Two-year-old girl thriving after suffering brain bleed at birth

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Published: Dec. 16, 2021 at 9:51 AM CST
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TOPEKA, Kan. (WIBW) - A Topeka family is counting their blessings this holiday season as they marvel at how far their baby girl has come.

Izabell Hodges is two and a half years old with a smile that is contagious.

“If you don’t smile and feel joy when she smiles, you don’t have a soul,” said her father, Taylor Hodges.

Behind the smile, you wouldn’t know the battles Izzy has faced, one’s that began even before she entered this world.

“Her little heart had a little hole in it and she was getting too much blood due to twin-to-twin transfusion syndrome,” Taylor said.

Izzy’s twin sister, Josie, was not getting enough blood and passed away.

The twins’ mother, Melissa Hodges said, “It was really hard on me. There was a lot of self-blame. Did I do something? Did I forget the prenatal, did that cause it? So, there was a lot of inner turmoil for me.”

The sadness and grieving were replaced with fear when Izzy made her arrival just four days later.

“She spent four hours being hardcore stabilized, getting blood transfusions, and basically anything to keep her alive at that point,” Taylor said.

Izzy spent 120 days in the NICU at Children’s Mercy in Kansas City. During that time, she had heart surgery and the first of eighteen brain surgeries in just the first two years of her life.

The Hodges said they held their breath each time, hoping to see Izzy’s smiling face again.

“We’ve had a lot of scary moments through her life that were touch and go,” Taylor continued saying, “It was just instantly overwhelming and scary, but gratifying to see this little girl progressing.”

Seeing Izzy today happy, growing, and learning can only be described as a victory.

“Just seeing her go from the little baby that we didn’t know if she was going to make it out of the NICU, to her little sassy self, she has taught us so much to just take life each moment at a time,” said Melissa.

Every milestone, no matter how big or small, is celebrated. Something the Hodges said they learned from TARC, a non-profit organization that supports families of kids with disabilities.

TARC was founded in 1954. Izzy is currently in their tiny-k early intervention program designed for children ages 0-3.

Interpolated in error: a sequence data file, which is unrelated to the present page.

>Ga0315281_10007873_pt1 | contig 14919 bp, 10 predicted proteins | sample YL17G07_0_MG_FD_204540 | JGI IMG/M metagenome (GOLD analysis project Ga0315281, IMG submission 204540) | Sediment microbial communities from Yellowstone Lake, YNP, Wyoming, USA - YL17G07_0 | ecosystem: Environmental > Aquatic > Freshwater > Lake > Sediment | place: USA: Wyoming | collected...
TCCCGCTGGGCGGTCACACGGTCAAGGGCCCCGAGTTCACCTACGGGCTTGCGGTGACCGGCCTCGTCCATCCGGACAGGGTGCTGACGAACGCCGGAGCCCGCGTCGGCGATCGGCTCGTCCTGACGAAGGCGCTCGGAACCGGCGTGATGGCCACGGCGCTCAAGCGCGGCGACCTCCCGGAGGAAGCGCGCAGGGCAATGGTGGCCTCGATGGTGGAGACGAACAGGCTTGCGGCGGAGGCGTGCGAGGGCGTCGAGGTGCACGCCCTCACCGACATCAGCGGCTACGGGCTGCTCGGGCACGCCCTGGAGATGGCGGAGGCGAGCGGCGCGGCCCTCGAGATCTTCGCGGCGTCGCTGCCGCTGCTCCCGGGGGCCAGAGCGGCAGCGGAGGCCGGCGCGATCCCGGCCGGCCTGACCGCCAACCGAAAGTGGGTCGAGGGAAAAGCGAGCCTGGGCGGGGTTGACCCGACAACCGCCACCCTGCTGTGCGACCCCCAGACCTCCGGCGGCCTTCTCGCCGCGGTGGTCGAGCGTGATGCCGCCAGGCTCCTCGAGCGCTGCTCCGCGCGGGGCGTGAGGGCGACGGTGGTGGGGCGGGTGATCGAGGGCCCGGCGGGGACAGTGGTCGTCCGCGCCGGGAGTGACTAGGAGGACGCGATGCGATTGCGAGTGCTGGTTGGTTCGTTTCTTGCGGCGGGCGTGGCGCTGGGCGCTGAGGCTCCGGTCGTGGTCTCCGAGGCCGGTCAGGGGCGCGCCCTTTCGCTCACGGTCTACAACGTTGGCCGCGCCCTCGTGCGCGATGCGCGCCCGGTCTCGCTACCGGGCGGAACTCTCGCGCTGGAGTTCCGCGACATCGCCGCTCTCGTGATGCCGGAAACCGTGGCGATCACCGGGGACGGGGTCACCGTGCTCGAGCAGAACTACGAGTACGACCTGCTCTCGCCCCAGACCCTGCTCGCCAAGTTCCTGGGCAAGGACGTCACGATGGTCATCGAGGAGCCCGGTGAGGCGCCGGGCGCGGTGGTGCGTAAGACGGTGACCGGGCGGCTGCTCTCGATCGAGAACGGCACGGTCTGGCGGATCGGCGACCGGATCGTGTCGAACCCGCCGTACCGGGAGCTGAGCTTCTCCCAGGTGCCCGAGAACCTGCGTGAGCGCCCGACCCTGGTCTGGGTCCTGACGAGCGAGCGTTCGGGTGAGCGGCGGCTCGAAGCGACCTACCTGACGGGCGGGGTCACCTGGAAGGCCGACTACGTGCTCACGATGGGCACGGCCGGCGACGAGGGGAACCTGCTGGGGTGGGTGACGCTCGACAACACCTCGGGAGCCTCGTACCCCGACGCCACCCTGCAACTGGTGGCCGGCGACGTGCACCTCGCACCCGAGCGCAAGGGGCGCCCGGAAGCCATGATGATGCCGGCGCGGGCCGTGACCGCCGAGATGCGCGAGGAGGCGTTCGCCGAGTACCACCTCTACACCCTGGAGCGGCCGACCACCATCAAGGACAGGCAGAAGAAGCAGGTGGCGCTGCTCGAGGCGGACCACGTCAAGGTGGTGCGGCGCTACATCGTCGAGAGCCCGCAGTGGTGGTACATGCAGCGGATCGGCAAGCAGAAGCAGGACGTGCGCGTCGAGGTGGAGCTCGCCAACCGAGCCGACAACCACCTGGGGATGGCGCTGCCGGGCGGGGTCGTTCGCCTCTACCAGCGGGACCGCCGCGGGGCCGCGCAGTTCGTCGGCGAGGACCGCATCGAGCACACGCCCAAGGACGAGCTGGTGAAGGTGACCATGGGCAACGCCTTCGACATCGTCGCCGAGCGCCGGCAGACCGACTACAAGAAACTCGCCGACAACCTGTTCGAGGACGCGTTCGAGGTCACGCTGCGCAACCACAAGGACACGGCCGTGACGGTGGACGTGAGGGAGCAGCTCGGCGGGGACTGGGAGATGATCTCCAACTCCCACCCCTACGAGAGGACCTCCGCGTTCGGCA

“Being a special needs mom you sometimes feel isolated,” Melissa continued saying, “Having TARC there with us and giving us the correct tools, the correct expectations, it’s what’s given us all the power and the road map to figure out this crazy life of ours.”

Taylor agreed and added, “Izzy is how she is because of TARC. I don’t think there’s one thing we could have done on our own that we could provide on the level that TARC does. They give her speech, vision, feeding, PT, OT, every skillset that they have, they’ve provided for Izzy and it’s amazing.”

Sherry Lundry, Development Director with TARC said she remembers when the Hodges first came to them. “Izzy was just a small two-pound baby that came home from the NICU, so she has progressed from not being able to do much of anything to what you see now and that is she smiles, she throws kisses, she laughs, and she has progressed quite a ways.”

A feat Melissa and Taylor were told may never be possible.

“We did have one doctor that told us what you see is what you get, with all her brain damage and everything, we don’t know if she’s ever going to be able to eat, talk, walk, do anything, so, don’t get your hopes up too much,” she said. However, TARC changed that narrative and comes to Izzy’s home twice a week for therapy.

“It’s peace of mind knowing that we don’t have to drive an hour, hour and a half every time she needs PT or OT,” Melissa continued saying, “Having something here locally in our community and they come to us, they work around our schedules, is amazing.”

TARC is able to provide these free services through fundraisers, like their Winter Wonderland lights display open from 6-10 p.m. nightly through December 31. Lundry said 90 cents of every dollar donated, directly benefits children like Izzy.

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